Who's Reading Your X-Ray?
November 21, 2003
Due to a shortage of radiologists, Massachusetts General Hospital is beaming images electronically for some scans to India, to be worked on by radiologists there. Actual diagnoses are not being made in India; instead the radiologists are converting two-dimensional scans into understandable scans for surgeons, which is a job typically performed by technicians. However, American radiologists are still concerned that jobs will be lost in the medical profession.
But, their fears may be unfounded:
- Experts say that the number of X-rays from the United States now being read in India is miniscule and that regulatory restrictions are likely to keep it from growing rapidly.
- Most hospital jobs, unlike those in radiology, require close patient contact, so there is a limit to how much offshore outsourcing can be done.
- Employment in American health care has been growing; from August 2002 to August 2003, health care added about 250,000, with hospitals adding about 70,000 of those jobs.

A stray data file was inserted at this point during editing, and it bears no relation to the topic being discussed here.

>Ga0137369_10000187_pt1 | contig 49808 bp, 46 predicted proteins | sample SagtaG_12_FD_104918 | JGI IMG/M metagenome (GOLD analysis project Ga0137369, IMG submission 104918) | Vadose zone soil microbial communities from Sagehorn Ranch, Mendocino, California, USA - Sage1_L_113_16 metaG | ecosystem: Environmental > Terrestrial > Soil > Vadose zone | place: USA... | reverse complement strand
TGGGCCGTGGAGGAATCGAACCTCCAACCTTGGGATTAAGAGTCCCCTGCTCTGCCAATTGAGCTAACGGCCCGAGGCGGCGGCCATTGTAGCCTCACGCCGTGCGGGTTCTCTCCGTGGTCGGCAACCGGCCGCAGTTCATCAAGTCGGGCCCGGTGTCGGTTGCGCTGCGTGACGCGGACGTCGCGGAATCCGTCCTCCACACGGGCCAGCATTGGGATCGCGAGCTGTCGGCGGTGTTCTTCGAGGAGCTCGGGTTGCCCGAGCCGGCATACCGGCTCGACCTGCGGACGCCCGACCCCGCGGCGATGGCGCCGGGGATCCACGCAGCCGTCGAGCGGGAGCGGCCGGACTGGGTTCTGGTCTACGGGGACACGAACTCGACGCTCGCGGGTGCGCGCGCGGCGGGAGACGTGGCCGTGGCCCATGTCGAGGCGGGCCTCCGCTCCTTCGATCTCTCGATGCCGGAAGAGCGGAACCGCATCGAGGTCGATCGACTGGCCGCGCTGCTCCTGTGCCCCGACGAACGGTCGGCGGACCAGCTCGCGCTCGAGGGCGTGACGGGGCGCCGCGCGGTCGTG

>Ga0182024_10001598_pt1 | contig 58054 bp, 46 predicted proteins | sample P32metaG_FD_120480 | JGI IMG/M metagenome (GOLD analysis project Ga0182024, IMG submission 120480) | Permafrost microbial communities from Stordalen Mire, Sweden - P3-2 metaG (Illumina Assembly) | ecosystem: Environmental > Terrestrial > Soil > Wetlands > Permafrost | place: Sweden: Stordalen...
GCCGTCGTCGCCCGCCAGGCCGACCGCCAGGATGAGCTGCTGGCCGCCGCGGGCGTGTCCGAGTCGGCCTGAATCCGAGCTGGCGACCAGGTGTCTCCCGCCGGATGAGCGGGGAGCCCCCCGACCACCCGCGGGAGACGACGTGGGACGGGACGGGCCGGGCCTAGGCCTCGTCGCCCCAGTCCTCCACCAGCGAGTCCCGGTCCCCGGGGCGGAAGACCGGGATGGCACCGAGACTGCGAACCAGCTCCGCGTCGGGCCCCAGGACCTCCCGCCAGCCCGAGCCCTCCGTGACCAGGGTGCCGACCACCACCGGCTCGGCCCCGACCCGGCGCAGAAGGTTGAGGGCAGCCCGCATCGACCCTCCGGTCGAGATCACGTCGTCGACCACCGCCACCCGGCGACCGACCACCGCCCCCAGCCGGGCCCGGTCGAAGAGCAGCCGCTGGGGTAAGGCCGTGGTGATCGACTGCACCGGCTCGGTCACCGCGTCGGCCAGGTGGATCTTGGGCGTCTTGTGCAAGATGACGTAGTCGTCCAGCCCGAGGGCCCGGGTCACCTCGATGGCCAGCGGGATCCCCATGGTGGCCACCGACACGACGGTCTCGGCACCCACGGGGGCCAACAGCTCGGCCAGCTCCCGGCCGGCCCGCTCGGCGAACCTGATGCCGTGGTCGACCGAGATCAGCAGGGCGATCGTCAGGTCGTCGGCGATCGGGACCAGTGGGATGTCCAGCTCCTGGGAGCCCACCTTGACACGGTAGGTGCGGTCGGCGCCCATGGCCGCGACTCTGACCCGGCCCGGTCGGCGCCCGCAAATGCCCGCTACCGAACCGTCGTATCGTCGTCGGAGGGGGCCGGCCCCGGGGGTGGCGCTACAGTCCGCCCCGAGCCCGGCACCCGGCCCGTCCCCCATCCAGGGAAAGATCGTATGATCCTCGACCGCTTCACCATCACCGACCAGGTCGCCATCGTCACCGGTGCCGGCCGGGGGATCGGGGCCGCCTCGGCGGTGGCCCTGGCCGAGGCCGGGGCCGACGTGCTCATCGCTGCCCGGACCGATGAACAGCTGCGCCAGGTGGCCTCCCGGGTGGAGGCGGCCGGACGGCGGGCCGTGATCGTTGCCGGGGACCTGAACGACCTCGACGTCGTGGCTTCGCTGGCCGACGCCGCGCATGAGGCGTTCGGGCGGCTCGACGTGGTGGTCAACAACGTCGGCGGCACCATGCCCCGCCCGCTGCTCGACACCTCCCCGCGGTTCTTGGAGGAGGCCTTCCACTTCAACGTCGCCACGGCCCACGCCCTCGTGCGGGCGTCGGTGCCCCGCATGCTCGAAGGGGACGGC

Radiology is not the only medial service that may someday be performed for Americans by people in other countries. Other candidates are the analysis of tissue samples, the reading of electrocardiograms (EKGs), the monitoring of intensive care units and even robotic surgery.
The plan at Massachusetts General Hospital shows that even medical care, the most intimate and localized of services, is grappling with globalization that has moved many jobs across the ocean. Eventually, there may be a division of labor, with high-end services performed in the United States and more routine services done in countries with lower wages.
Source: Andrew Pollack, "Who's Reading Your X-Ray?" New York Times, November 16, 2003.
Browse more articles on Economic Issues